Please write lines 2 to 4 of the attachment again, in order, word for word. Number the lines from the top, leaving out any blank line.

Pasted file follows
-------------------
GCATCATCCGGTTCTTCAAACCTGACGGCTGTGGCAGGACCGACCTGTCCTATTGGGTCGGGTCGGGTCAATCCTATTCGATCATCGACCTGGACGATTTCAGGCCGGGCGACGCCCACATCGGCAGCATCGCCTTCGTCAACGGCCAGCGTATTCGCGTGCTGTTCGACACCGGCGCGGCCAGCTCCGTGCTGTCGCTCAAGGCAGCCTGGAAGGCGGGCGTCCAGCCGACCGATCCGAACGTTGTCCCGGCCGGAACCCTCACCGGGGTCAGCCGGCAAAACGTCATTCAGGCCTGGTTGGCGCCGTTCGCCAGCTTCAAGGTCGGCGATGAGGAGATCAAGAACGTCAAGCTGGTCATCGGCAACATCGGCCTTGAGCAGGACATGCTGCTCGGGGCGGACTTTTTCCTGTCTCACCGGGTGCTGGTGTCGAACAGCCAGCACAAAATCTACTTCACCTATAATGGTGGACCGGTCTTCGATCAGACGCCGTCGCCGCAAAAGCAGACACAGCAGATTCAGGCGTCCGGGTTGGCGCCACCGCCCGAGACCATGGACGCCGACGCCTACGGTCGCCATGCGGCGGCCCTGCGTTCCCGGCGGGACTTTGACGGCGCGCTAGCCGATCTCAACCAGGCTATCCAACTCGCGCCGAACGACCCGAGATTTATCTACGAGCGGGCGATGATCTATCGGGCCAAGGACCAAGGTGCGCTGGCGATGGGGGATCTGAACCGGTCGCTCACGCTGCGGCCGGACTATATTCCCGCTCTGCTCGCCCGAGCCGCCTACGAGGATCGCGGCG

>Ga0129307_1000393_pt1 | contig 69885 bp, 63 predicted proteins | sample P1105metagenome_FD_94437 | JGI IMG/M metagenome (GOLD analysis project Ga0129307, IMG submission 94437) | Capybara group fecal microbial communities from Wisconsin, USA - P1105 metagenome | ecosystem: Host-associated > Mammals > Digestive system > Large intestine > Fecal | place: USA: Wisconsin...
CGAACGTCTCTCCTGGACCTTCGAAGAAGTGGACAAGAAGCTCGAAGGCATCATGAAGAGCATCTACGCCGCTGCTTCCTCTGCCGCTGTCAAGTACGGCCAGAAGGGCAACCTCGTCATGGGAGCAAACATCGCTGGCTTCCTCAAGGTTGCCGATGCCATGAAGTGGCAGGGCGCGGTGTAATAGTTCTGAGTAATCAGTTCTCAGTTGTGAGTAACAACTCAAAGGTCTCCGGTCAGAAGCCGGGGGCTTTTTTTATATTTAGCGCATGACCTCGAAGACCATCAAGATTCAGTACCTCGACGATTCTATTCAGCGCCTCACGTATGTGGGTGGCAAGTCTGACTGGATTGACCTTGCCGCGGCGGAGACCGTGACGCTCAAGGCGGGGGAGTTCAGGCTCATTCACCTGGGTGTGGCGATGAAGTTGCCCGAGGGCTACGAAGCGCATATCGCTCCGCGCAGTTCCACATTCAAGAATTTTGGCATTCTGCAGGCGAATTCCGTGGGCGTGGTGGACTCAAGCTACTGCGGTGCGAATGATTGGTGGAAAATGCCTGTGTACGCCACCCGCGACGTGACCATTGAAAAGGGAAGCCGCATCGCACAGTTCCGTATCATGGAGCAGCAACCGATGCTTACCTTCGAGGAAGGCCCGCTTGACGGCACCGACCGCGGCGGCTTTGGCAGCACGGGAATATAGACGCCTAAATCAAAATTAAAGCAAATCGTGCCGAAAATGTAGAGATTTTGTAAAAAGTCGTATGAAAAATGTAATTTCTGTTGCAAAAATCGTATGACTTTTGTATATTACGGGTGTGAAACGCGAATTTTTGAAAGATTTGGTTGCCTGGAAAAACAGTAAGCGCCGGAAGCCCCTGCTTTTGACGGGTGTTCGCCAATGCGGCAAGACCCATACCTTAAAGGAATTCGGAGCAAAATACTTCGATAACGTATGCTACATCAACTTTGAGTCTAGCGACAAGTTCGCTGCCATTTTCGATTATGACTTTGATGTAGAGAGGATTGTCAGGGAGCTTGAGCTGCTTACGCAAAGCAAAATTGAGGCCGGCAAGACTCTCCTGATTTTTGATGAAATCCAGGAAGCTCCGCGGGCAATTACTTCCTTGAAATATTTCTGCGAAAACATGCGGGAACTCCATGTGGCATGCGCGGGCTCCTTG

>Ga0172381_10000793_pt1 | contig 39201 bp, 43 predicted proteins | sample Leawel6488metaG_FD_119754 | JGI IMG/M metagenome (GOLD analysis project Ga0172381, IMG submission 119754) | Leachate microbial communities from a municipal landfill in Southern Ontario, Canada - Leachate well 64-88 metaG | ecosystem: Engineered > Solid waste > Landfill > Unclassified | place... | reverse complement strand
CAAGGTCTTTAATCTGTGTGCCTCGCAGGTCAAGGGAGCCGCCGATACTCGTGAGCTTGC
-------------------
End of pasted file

>Ga0129307_1000393_pt1 | contig 69885 bp, 63 predicted proteins | sample P1105metagenome_FD_94437 | JGI IMG/M metagenome (GOLD analysis project Ga0129307, IMG submission 94437) | Capybara group fecal microbial communities from Wisconsin, USA - P1105 metagenome | ecosystem: Host-associated > Mammals > Digestive system > Large intestine > Fecal | place: USA: Wisconsin...
CGAACGTCTCTCCTGGACCTTCGAAGAAGTGGACAAGAAGCTCGAAGGCATCATGAAGAGCATCTACGCCGCTGCTTCCTCTGCCGCTGTCAAGTACGGCCAGAAGGGCAACCTCGTCATGGGAGCAAACATCGCTGGCTTCCTCAAGGTTGCCGATGCCATGAAGTGGCAGGGCGCGGTGTAATAGTTCTGAGTAATCAGTTCTCAGTTGTGAGTAACAACTCAAAGGTCTCCGGTCAGAAGCCGGGGGCTTTTTTTATATTTAGCGCATGACCTCGAAGACCATCAAGATTCAGTACCTCGACGATTCTATTCAGCGCCTCACGTATGTGGGTGGCAAGTCTGACTGGATTGACCTTGCCGCGGCGGAGACCGTGACGCTCAAGGCGGGGGAGTTCAGGCTCATTCACCTGGGTGTGGCGATGAAGTTGCCCGAGGGCTACGAAGCGCATATCGCTCCGCGCAGTTCCACATTCAAGAATTTTGGCATTCTGCAGGCGAATTCCGTGGGCGTGGTGGACTCAAGCTACTGCGGTGCGAATGATTGGTGGAAAATGCCTGTGTACGCCACCCGCGACGTGACCATTGAAAAGGGAAGCCGCATCGCACAGTTCCGTATCATGGAGCAGCAACCGATGCTTACCTTCGAGGAAGGCCCGCTTGACGGCACCGACCGCGGCGGCTTTGGCAGCACGGGAATATAGACGCCTAAATCAAAATTAAAGCAAATCGTGCCGAAAATGTAGAGATTTTGTAAAAAGTCGTATGAAAAATGTAATTTCTGTTGCAAAAATCGTATGACTTTTGTATATTACGGGTGTGAAACGCGAATTTTTGAAAGATTTGGTTGCCTGGAAAAACAGTAAGCGCCGGAAGCCCCTGCTTTTGACGGGTGTTCGCCAATGCGGCAAGACCCATACCTTAAAGGAATTCGGAGCAAAATACTTCGATAACGTATGCTACATCAACTTTGAGTCTAGCGACAAGTTCGCTGCCATTTTCGATTATGACTTTGATGTAGAGAGGATTGTCAGGGAGCTTGAGCTGCTTACGCAAAGCAAAATTGAGGCCGGCAAGACTCTCCTGATTTTTGATGAAATCCAGGAAGCTCCGCGGGCAATTACTTCCTTGAAATATTTCTGCGAAAACATGCGGGAACTCCATGTGGCATGCGCGGGCTCCTTG

>Ga0172381_10000793_pt1 | contig 39201 bp, 43 predicted proteins | sample Leawel6488metaG_FD_119754 | JGI IMG/M metagenome (GOLD analysis project Ga0172381, IMG submission 119754) | Leachate microbial communities from a municipal landfill in Southern Ontario, Canada - Leachate well 64-88 metaG | ecosystem: Engineered > Solid waste > Landfill > Unclassified | place... | reverse complement strand